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Primoz Roglic, ex-ski jumper, set to win Vuelta a Espana

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Primoz Roglic, a world junior champion ski jumper, is in line to become the first Slovenian to win a cycling Grand Tour.

Roglic, 29, leads the Vuelta a Espana by 2 minutes, 33 seconds over Spanish veteran Alejandro Valverde going into Sunday’s final stage, usually a ceremonial ride into Madrid where there are no attacks on the red jersey.

Another Slovenian, 20-year-old Tadej Pogacar, won the last mountain stage Saturday to move past Colombian Nairo Quintana and into third place. Pogacar would be the youngest man to make a Grand Tour podium since 1974.

Roglic earned a world junior team title in ski jumping in 2007 — and suffered this scary crash — before switching to cycling.

He ascended quickly. Roglic won a stage in his Tour de France debut in 2017, then took silver in the time trial at that year’s world championships. The last two years, he finished fourth at the Tour de France and third at the Giro d’Italia.

He rides for Dutch Team Jumbo-Visma, which also includes this year’s Tour de France third-place finisher Steven Kruijswijk and will include, starting in 2020, 2018 Tour de France runner-up Tom Dumoulin.

Kruijswijk abandoned the Vuelta with a knee injury in the fourth stage. Dumoulin did not start the Vuelta. Nor did recent Tour de France winners Egan BernalGeraint Thomas and Chris Froome.

The road cycling season continues with the world championships in Yorkshire, Great Britain, later this month.

MORE: Chris Froome: Pre-Tour de France crash like ‘Grey’s Anatomy’ scene

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Beach volleyball player’s dog becomes social media sensation

Mathias Berntsen
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Norwegian beach volleyball player Mathias Berntsen‘s dog, Kiara, captivated social media this weekend.

A video of Kiara peppering with Berntsen and a pair across the net on a grass field spread from Berntsen’s Instagram across platforms. Kiara now has 12,000 Instagram followers, more than twice the total of Berntsen.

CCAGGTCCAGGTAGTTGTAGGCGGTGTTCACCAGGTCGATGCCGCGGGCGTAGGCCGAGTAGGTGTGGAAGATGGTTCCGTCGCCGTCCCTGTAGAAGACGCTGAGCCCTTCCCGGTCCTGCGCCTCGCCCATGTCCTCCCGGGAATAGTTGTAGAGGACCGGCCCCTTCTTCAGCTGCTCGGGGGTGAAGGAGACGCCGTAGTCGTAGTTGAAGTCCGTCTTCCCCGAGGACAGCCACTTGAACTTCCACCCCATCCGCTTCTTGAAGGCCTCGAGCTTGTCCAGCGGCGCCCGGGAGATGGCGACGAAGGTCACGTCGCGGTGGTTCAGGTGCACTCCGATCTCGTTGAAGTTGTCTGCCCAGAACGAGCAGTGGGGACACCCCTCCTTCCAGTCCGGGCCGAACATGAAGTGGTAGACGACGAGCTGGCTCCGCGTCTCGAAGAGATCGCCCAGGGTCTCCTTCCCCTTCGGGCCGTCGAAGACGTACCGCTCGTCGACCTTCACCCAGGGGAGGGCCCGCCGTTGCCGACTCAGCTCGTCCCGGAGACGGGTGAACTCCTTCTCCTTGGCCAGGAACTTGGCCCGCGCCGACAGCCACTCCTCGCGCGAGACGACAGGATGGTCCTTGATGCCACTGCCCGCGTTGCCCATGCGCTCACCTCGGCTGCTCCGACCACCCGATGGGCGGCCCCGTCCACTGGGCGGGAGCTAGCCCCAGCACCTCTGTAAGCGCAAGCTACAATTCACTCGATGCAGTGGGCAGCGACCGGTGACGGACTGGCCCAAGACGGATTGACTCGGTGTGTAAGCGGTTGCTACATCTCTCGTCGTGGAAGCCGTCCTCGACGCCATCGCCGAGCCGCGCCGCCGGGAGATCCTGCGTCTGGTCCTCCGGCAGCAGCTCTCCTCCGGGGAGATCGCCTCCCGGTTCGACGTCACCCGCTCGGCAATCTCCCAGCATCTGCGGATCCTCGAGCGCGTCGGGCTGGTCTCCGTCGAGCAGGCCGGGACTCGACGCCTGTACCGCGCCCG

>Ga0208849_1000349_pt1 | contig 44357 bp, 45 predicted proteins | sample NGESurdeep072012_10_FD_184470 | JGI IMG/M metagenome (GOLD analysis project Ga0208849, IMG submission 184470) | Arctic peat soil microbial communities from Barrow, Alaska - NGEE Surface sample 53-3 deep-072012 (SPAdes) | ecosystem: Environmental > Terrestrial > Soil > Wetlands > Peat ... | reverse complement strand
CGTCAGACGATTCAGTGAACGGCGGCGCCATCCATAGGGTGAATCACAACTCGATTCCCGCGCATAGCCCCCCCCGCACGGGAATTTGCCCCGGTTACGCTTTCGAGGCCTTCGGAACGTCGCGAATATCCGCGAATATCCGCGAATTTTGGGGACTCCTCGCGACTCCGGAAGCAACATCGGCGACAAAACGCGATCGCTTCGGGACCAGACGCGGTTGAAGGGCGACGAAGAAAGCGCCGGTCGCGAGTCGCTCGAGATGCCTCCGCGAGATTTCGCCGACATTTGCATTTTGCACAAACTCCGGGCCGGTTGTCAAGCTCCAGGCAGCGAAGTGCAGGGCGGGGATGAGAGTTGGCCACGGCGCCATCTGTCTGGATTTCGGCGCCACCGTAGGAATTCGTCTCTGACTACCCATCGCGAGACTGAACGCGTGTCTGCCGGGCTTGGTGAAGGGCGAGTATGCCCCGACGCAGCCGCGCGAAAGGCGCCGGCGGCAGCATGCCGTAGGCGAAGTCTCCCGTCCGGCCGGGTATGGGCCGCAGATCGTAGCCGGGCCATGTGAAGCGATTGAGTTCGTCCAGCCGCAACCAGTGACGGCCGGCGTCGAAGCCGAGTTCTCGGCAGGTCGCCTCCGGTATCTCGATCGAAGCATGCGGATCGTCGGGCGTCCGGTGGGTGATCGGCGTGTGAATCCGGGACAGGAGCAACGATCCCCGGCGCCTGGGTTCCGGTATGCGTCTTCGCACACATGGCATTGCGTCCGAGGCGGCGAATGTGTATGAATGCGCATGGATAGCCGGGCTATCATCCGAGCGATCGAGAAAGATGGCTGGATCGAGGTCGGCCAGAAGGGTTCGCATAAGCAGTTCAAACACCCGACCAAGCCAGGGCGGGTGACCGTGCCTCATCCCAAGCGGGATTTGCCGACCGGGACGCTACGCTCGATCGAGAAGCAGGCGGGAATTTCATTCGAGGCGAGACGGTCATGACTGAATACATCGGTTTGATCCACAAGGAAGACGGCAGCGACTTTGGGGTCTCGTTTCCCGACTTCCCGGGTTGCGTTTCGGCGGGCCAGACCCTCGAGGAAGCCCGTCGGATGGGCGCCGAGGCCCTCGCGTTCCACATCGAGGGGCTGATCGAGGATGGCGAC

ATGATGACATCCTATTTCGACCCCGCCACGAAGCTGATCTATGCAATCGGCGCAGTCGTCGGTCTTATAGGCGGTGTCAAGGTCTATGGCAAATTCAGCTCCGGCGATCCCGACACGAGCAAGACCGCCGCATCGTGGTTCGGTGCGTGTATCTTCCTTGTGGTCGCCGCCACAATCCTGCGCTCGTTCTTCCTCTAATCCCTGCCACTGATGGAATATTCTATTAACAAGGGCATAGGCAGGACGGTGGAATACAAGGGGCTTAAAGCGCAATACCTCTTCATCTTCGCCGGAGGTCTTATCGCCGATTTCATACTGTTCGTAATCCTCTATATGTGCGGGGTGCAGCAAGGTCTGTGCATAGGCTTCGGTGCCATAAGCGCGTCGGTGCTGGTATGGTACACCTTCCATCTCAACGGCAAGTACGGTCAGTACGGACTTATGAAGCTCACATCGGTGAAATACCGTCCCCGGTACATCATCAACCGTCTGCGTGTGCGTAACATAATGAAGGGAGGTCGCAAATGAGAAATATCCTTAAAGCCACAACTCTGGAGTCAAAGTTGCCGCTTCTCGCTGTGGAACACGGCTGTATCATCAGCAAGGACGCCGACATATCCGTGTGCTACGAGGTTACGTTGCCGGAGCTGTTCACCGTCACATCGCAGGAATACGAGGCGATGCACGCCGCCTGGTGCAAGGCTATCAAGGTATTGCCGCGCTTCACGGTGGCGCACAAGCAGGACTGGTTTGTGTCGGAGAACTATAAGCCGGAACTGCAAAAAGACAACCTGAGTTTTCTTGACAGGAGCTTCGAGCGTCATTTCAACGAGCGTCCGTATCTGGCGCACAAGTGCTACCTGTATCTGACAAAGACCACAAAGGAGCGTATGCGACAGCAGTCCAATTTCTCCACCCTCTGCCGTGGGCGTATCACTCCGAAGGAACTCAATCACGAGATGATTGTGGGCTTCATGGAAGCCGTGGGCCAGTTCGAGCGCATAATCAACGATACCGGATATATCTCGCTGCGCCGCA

Berntsen, 24, is one half of Norway’s second-best beach volleyball team.

He and partner Hendrik Mol are ranked 45th in the world and well outside the Tokyo Olympic picture (24 teams go to the Games), but could get in the mix depending on how qualification is amended once sports resume.

Berntsen and his cousin Mol are part of a group called the Beach Volley Vikings. Mol’s younger brother, Anders, and family friend Christian Sorum are the world’s top-ranked team (profiled here).

MORE: Beach volleyball players fly to Australia, learn event is canceled

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FIFA rules on Olympic men’s soccer tournament age eligibility

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For the first time since 1988, some 24-year-olds will be eligible for the Olympic men’s soccer tournament without using an over-age exception.

FIFA announced Friday that it will use the same age eligibility criteria for the Tokyo Olympics in 2021 that it intended to use in 2020 — that players born on or after Jan. 1, 1997 are eligible, plus three over-age exceptions. FIFA chose not to move the birthdate deadline back a year after the Olympics were postponed by one year.

Olympic men’s soccer tournaments have been U-23 events — save those exceptions — since the 1992 Barcelona Games. In 1984 and 1988, restrictions kept European and South American players with World Cup experience ineligible. Before that, professionals weren’t allowed at all.

Fourteen of the 16 men’s soccer teams already qualified for the Games using players from under-23 national teams. The last two spots are to be filled by CONCACAF nations, potentially the U.S. qualifying a men’s team for the first time since 2008.

The U.S.’ biggest star, Christian Pulisic, and French superstar Kylian Mbappe were both born in 1998 and thus would have been under the age limit even if FIFA moved the deadline to Jan. 1, 1998.

Perhaps the most high-profile player affected by FIFA’s decision is Brazilian forward Gabriel Jesus. The Manchester City star was born April 3, 1997, and thus would have become an over-age exception if FIFA pushed the birthdate rule back a year.

Instead, Brazil could name him to the Olympic team and still keep all of its over-age exceptions.

However, players need permission from their professional club teams to play in the Olympics, often limiting the availability of stars.

MORE: Noah Lyles details training near woods, dog walkers

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